Photos: Rudy Desort — UltiPhotos

“These girls have an opportunity to grow as a team, collaborate and build leadership skills as well,” Berg added. “Having a girls’ team to empower them really gives them an opportunity to get the same things that I love about this team sport.”

Additionally, GUM hosted the first-ever GUM Ball at the 2018 U.S. Open Club Championships in Blaine, Minn. The GUM Ball was a social mixer that served as an opportunity for club and youth female-identifying players who don’t normally cross paths with one another to meet and share experiences. It gave girls a chance to meet their idols, many of whom they’d only previously seen in highlights or on posters.

Photo: Paul Andris — UltiPhotos

“It’s easy when you see players only on the jumbo screen or YouTube to think of them as other worldly,” said Octavia “Opi” Payne, a two-time World Games team member and member of the 2018 National Champion, San Francisco Fury. “[For the YCC players] it’s nice to humanize and get face time [with us] so that they see we’re just like them and they’re just like us, and to encourage them to keep doing what they’re doing.”

The year ended with the National Championships in San Diego, Calif, but this year’s event was a landmark in the ultimate community for a much bigger reason: the 50th Anniversary Celebration! 2018 marked 50 years since ultimate was founded at Columbia High School in New Jersey, and the Ultimate Foundation played host to all of the festivities.

“There wasn’t one whiff of competition the whole weekend. It was all one team; it just became one community,” remarked Phil ‘Guido’ Adams, the Ultimate Foundation president and 50th Anniversary chairperson.

The celebration included a history exhibit showcasing the sport’s evolution, a fashion show displaying retro jerseys from the past, the induction of the 2014-2018 Hall of Fame Classes and a parade of teams featuring many of the greats from ultimate’s first 50 years. 

Photo: Paul Rutherford — UltiPhotos

At the Hall of Fame induction ceremony, members of the Hall of Fame called on the ultimate community to give back to the future generation of athletes.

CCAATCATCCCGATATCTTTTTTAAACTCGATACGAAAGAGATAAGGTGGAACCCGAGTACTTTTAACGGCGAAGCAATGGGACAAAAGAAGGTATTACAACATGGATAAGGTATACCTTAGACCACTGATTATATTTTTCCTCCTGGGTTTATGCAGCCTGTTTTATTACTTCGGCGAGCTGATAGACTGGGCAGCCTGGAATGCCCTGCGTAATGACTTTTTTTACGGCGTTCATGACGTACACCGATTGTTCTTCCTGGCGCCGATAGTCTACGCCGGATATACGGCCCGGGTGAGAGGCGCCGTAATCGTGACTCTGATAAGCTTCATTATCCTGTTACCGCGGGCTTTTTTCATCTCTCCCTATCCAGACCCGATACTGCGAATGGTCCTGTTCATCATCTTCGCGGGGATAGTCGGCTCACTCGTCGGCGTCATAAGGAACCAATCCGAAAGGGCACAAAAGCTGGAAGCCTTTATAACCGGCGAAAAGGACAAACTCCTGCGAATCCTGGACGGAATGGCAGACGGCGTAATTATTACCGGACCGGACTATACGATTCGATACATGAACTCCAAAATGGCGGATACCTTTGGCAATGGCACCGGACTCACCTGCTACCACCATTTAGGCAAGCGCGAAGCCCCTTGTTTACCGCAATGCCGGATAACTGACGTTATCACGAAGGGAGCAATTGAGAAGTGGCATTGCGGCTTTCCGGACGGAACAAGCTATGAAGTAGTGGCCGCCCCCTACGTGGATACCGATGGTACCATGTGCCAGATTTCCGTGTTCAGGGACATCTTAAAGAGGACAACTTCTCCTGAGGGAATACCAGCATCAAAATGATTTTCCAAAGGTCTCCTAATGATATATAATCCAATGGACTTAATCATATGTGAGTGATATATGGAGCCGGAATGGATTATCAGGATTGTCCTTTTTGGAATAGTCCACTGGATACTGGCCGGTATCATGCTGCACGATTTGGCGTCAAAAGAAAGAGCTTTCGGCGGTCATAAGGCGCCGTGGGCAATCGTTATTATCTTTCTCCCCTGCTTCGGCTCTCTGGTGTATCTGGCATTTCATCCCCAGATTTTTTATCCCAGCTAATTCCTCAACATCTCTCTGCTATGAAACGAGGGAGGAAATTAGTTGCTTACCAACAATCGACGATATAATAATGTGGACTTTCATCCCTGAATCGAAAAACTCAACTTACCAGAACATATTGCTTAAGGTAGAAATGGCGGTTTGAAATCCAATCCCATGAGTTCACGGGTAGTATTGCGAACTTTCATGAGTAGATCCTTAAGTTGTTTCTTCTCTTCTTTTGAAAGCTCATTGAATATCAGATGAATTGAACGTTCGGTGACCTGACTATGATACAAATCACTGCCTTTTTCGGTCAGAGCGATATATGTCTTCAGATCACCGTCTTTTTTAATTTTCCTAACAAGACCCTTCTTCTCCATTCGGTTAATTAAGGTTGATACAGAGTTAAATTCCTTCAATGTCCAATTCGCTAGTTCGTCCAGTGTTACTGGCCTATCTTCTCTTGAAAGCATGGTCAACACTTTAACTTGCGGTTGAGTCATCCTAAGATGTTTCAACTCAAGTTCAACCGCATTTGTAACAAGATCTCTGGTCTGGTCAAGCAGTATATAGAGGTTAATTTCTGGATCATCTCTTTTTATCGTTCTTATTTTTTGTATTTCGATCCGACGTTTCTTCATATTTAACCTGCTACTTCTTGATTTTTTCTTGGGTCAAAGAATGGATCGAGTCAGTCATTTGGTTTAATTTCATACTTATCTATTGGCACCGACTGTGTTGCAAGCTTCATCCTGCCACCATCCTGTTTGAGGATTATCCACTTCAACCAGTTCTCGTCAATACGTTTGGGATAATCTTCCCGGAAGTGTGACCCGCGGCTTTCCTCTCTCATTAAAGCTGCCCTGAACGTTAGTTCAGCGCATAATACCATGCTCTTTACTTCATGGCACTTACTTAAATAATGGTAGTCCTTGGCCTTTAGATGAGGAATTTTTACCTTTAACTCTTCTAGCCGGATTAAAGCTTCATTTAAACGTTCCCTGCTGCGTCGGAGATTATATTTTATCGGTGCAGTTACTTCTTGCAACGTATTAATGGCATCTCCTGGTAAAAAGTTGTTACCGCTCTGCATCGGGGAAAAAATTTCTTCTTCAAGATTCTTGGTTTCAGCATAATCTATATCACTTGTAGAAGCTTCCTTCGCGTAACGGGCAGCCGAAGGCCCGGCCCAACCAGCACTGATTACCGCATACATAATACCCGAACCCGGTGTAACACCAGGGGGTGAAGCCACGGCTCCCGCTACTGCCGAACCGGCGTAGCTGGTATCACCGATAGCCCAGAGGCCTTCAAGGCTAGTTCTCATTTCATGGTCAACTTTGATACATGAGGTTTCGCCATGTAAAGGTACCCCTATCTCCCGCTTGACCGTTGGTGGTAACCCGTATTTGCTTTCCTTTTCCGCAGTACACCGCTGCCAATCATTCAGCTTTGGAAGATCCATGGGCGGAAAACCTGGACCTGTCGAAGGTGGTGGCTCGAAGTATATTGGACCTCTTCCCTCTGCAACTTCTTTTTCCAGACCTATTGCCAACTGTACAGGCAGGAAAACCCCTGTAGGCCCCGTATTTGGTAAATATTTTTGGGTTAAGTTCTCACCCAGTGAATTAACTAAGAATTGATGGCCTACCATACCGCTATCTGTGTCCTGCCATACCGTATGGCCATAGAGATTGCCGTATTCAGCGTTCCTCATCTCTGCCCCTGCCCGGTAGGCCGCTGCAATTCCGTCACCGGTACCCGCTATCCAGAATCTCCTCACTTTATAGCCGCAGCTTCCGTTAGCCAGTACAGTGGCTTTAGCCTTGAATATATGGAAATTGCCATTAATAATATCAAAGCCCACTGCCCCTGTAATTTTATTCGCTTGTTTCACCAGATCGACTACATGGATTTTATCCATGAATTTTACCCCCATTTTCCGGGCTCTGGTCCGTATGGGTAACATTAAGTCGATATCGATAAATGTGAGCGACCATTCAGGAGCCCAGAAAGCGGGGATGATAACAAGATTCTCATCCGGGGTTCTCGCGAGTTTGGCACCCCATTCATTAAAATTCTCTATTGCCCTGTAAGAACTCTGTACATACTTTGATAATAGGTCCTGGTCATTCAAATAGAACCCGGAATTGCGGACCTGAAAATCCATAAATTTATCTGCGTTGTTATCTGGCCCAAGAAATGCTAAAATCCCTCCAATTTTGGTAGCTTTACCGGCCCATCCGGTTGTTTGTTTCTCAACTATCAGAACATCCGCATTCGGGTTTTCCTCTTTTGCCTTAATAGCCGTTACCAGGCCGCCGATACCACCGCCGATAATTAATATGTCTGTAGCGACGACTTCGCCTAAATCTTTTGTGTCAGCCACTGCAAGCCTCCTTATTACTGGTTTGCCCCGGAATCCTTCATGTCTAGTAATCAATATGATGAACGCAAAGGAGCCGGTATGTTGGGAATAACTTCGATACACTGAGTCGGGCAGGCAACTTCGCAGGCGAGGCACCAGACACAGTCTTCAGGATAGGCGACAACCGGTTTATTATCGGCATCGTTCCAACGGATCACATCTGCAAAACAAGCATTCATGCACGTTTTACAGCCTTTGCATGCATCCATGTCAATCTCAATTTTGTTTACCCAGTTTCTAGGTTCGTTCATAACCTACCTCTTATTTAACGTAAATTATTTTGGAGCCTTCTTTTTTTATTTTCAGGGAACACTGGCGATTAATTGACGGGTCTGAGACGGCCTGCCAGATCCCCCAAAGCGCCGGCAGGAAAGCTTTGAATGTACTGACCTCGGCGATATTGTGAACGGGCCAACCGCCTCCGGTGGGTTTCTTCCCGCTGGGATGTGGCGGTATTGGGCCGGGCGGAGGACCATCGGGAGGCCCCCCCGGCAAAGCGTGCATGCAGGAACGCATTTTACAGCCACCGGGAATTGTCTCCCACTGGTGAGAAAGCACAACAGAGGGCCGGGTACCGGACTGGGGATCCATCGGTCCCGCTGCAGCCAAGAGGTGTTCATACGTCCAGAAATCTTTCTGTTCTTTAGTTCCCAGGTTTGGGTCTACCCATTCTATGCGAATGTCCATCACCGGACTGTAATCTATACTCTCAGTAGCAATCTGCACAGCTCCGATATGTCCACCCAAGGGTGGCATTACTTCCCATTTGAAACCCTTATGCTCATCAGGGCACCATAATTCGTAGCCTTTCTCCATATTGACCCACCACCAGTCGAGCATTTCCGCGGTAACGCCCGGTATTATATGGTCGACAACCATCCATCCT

“[We should start] bringing this sport to communities that might struggle to have outlets for physical activity and [would] benefit from the foundations of conflict resolution, playing as a team and creating bonds that you carry with you throughout your life,” commented Suzanne Fields, a member of the inaugural Hall of Fame class.

Photo: Paul Rutherford — UltiPhotos

In that same spirit, the Ultimate Foundation gave a grant contribution of $10,000 to Ultimate Impact, an after-school nonprofit organization that uses the sport of ultimate to provide increased opportunities, confidence, communication abilities and conflict-resolution skills for boys and girls ages 6 to 18. 

“I feel like ultimate is a good platform for that,” explained Rocky Beach, Ultimate Impact’s founder and executive director. “The way we try to teach it is, even at a young age, to have kids speak up for themselves and find their voice.”

Photo: Ultimate Impact

Thanks to generous donor support, the Ultimate Foundation made a significant impact and difference in the lives of more than 1,000 underserved and underrepresented youth around the country in 2018. Your support of our programs and outreach initiatives is invaluable, and we cannot thank you enough. We look forward to making even bigger strides in 2019 and are counting on your continued support to help us to share the sport of ultimate and Spirit of the Game with our next generation.